HC’s first all-women Full Bench to hear crucial case today:

[3/4, 07:15] Sekarreporter 1: https://twitter.com/sekarreporter1/status/1234853696183439362?s=08
[3/4, 07:16] Sekarreporter 1: [3/4, 07:15] Sekarreporter 1: HC’s first all-women Full Bench to hear crucial case today: https://www.thehindu.com/news/national/tamil-nadu/hcs-first-all-women-full-bench-to-hear-crucial-case-today/article30976489.ece
[3/4, 07:15] Sekarreporter 1: The Chief Justice of Madras High Court Amreshwar Pratap Sahi has made the oncoming International Women’s Day this year a memorable event for the 157-year-old institution by constituting its first-ever all-women Full Bench (comprising three judges) to answer a reference made to it by a division bench (comprising two judges).
Interestingly, the reference to the Full Bench consisting of Justices Pushpa Sathyanarayana, Anita Sumanth and P.T. Asha, who shall hold their first hearing together on Wednesday, was made by the first Division Bench led by the Chief Justice himself sitting along with Justice Subramonium Prasad on Monday.
[3/4, 07:15] Sekarreporter 1: About a year ago, the Madras High Court had the distinction of having had the highest number of 11 women judges. Pursuant to the retirement of two, now nine among the 55 sitting judges are women. Most of them got elevated to the Bench during the tenure of former Chief Justice Sanjay Kishan Kaul (now a Supreme Court judge). The High Court had already reached the distinction of having had an all-women Division Bench during the tenure of former Chief Justice Indira Banerjee (also a Supreme Court judge now). Women judges also outnumbered men in a Full Bench when Justice T.S. Sivagnanam sat along with Justices V. Bhavani Subbaroyan and Asha last year.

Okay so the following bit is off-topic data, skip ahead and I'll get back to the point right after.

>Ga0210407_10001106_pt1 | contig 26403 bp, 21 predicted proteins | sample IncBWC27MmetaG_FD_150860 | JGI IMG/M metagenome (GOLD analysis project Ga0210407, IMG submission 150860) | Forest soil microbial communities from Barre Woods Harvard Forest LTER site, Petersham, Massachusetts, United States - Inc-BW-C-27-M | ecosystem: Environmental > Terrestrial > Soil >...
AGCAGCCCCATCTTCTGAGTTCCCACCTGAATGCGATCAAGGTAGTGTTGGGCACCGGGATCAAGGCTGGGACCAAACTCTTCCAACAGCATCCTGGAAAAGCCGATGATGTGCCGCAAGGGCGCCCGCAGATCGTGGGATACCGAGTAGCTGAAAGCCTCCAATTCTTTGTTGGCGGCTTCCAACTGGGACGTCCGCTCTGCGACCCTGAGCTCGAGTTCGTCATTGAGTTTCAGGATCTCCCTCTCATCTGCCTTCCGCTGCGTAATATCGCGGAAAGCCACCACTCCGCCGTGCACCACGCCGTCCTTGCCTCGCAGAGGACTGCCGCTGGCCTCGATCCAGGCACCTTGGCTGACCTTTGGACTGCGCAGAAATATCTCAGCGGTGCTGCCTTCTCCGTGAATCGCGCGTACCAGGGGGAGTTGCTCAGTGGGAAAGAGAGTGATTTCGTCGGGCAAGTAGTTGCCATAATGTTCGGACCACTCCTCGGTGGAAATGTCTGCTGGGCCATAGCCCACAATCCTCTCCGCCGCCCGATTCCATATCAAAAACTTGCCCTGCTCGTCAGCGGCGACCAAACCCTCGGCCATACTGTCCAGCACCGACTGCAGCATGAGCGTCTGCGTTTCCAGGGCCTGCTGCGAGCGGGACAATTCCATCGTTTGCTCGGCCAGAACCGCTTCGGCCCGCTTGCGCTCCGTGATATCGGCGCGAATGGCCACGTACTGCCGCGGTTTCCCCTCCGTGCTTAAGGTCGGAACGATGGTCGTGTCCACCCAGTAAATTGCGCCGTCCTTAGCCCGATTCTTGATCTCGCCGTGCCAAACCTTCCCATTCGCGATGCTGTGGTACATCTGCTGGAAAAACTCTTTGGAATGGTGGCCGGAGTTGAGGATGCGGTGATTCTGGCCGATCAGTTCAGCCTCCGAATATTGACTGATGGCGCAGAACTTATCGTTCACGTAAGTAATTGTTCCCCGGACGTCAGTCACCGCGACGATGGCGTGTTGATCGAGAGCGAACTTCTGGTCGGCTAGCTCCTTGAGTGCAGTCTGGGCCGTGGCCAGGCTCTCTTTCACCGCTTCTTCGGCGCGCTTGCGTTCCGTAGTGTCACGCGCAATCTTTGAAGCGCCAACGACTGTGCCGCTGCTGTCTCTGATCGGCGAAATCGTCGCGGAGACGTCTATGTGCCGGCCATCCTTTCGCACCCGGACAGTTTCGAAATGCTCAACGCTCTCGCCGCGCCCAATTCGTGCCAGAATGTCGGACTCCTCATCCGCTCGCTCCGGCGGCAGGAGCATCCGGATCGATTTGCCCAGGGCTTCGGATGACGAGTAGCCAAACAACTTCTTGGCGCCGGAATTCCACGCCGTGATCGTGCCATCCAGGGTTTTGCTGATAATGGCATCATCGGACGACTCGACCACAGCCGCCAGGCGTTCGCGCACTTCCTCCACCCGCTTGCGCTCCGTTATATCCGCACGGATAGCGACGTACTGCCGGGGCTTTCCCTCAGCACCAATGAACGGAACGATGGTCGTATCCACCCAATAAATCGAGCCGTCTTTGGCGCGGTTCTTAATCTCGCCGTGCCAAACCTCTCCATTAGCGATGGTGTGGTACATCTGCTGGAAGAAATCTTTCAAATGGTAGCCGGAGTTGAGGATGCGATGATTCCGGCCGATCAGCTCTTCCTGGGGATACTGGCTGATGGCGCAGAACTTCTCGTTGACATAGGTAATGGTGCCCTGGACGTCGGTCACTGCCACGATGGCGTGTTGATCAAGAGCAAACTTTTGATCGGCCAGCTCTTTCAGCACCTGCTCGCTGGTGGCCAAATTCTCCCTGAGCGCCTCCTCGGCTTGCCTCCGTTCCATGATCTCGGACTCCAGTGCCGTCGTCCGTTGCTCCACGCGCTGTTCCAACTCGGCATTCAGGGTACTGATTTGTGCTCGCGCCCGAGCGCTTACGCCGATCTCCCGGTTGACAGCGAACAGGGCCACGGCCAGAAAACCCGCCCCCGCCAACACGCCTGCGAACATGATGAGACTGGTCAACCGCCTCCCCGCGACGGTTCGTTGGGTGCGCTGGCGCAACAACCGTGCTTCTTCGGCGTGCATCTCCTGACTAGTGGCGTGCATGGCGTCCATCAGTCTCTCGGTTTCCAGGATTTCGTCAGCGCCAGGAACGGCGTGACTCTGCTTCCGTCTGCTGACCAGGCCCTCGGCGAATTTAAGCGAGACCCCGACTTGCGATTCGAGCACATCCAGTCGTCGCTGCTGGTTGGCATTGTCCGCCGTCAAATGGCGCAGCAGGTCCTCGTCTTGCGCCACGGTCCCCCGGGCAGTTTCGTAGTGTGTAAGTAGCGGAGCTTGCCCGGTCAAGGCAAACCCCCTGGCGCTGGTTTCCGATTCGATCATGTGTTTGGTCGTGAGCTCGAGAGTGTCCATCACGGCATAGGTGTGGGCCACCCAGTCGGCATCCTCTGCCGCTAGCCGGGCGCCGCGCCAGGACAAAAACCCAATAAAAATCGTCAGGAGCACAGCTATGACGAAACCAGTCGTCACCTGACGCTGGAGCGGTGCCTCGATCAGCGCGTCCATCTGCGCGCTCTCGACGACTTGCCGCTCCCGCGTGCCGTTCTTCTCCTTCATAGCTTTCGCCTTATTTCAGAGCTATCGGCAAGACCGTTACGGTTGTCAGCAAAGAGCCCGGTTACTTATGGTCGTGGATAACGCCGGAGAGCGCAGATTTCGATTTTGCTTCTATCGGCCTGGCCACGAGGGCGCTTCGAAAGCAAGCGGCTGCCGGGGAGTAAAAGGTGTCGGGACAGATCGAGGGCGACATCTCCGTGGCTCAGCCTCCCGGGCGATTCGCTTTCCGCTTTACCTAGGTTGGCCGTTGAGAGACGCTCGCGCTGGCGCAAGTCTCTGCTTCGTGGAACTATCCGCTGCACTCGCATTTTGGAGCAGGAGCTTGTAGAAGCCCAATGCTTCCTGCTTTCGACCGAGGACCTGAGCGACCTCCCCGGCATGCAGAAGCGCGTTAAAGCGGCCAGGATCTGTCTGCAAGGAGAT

Maiden sitting of the all-women Full Bench on Wednesday would decide a crucial question of law — whether unaided private educational institutions in the State could be treated to be an ‘establishment’ under Section 1(5) of the Employees State Insurance Act of 1948 so that the provisions of the legislation could be made applicable to them.
The Full Bench would also be answering as to whether the State government had discriminated between private unaided educational institutions on the one hand and Government-aided educational institutions on the other by issuing a notification for application of the ESI Act only to the former and not to the latter.
The first Division Bench led by the Chief Justice had framed these questions on a batch of cases filed by a huge number of private unaided educational institutions in the State and referred them to the Full Bench for an authoritative pronouncement.

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